Since January, about two dozen adventurous students from three local high schools – Vergennes, Middlebury, and Mt. Abraham – have set aside time in their schedules to come out to the Maritime Museum where they navigated through the snow and into our shops to take part in several different Skill-Build and boat-building projects.
“Skill-Builds” are intensive, apprenticeship-style courses that the Maritime Museum has begun offering to students from local high schools. The idea of Skill-Builds is that students gain experience under the tutelage of professionals and also have the chance to personalize their learning through independent projects or learning tracks of their choosing.
Despite wintry temperatures, students have been hard at work braving the Blacksmith Shop, which warms slowly even with five forges going. LCMM educators Kris Jarrett and Len Ruth provide expert guidance as students from Middlebury and Vergennes work over coal-fired forges to heat iron stock to red-hot and then bend it and twist it using hammers, tongs, and anvils. In the sheet metal shop (also lightly heated!) students have learned how to roll, bend, cut, shape, and solder sheet copper to make candle holders and other items of their own creation.
Meanwhile, LCMM volunteer and craftsman Richard Butz has engaged students in molding and casting bronze. The bronze foundry itself is in the open air, and the heated boat shop is a perfect setting to tamp their molds and work on finishing cast pieces.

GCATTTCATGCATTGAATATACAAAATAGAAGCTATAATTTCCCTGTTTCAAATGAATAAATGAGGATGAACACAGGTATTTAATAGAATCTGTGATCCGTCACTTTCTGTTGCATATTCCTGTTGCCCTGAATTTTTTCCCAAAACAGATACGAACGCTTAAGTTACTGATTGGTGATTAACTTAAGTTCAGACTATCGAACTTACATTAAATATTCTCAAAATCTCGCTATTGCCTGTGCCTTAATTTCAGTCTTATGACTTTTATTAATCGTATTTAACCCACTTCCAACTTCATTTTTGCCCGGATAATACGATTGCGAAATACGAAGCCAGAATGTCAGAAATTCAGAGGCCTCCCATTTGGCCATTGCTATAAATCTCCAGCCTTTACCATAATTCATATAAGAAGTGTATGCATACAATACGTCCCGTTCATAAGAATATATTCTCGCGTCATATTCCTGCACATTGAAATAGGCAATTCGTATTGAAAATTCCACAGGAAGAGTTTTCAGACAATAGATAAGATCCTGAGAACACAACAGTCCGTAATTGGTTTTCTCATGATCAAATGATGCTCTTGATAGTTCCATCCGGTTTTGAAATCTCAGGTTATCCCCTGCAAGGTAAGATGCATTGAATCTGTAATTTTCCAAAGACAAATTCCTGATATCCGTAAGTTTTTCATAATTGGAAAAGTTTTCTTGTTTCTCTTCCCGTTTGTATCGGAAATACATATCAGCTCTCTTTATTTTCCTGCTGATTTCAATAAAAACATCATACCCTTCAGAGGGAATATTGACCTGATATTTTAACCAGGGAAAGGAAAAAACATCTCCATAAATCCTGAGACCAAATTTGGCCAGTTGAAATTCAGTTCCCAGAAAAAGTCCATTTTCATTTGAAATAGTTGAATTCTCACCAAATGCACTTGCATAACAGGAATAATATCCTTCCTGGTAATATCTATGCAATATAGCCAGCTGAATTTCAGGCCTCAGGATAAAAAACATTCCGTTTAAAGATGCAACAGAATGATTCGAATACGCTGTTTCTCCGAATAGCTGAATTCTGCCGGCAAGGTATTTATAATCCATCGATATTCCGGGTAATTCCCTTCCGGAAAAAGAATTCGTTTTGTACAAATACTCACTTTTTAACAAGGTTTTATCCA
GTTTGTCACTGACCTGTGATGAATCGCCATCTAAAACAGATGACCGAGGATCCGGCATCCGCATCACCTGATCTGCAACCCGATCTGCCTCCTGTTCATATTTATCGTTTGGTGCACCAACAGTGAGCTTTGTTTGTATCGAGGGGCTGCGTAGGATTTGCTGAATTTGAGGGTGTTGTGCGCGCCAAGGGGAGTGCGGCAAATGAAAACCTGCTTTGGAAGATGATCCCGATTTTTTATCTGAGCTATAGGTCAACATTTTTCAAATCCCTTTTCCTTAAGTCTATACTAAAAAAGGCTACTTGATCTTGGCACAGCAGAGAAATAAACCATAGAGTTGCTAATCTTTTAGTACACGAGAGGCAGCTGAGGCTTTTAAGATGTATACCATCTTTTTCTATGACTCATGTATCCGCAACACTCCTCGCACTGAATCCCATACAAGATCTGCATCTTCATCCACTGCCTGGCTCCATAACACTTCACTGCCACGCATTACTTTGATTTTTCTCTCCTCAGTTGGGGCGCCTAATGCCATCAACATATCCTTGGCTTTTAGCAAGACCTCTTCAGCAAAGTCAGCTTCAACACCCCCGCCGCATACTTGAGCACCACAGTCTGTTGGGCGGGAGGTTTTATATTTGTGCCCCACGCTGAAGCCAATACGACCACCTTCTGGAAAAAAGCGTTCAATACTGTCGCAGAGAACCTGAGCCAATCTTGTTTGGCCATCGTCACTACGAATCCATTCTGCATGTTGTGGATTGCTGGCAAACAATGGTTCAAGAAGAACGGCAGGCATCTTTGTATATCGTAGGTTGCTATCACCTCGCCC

The boat shop has been full of other activity as well. One student from Vergennes has been in deep concentration with LCMM master boatbuilder Charlie Beyer on lofting a scale model of a pilot gig, a process involving geometry and drawing blue-print-style plans. At the same time, another Vergennes student is working under the tutelage of LCMM volunteer Ron Ulmer on the lathe, chips flying, turning seat posts that will hold up the center of the seats on the pilot gig that is being built. A third Vergennes student in the Boatbuilding Skill-Build has worked with LCMM volunteer Don Dewees on shaping the mast for our whale boat.
The centerpiece of the boat shop is the new, 32-foot pilot gig that is taking shape. Middlebury High School students are working every day on the pilot gig that is to be launched in May; they also help us with essential maintenance on other rowing vessels in the LCMM fleet. Champlain Longboats Program Director Nick Patch makes sure everyone has a suitable and useful task. All this activity has made for a very full and cacophonous boat shop – we love it!
While all this is going on at the Museum campus, students from Vergennes and Middlebury who are enrolled in LCMM’s Watershed Science Apprenticeship Skill-Build have been on outings including: a field trip to the University of Vermont to learn about “snow science” with Geography Professor Beverly Wemple; a session at the Vermont DEC’s bioassessment lab counting and sorting macroinvertebrates sampled from rivers and streams; and an ice-fishing clinic here in LCMM’s North Harbor with Vermont Fish & Wildlife Department’s Cory Hart. Upcoming sessions will feature a visit to water treatment facility and a practicum in forestry management with an eye toward protecting water quality.
We are deeply grateful to our volunteers and guest instructors who share their experience, time and array of skills with these up-and-coming youth!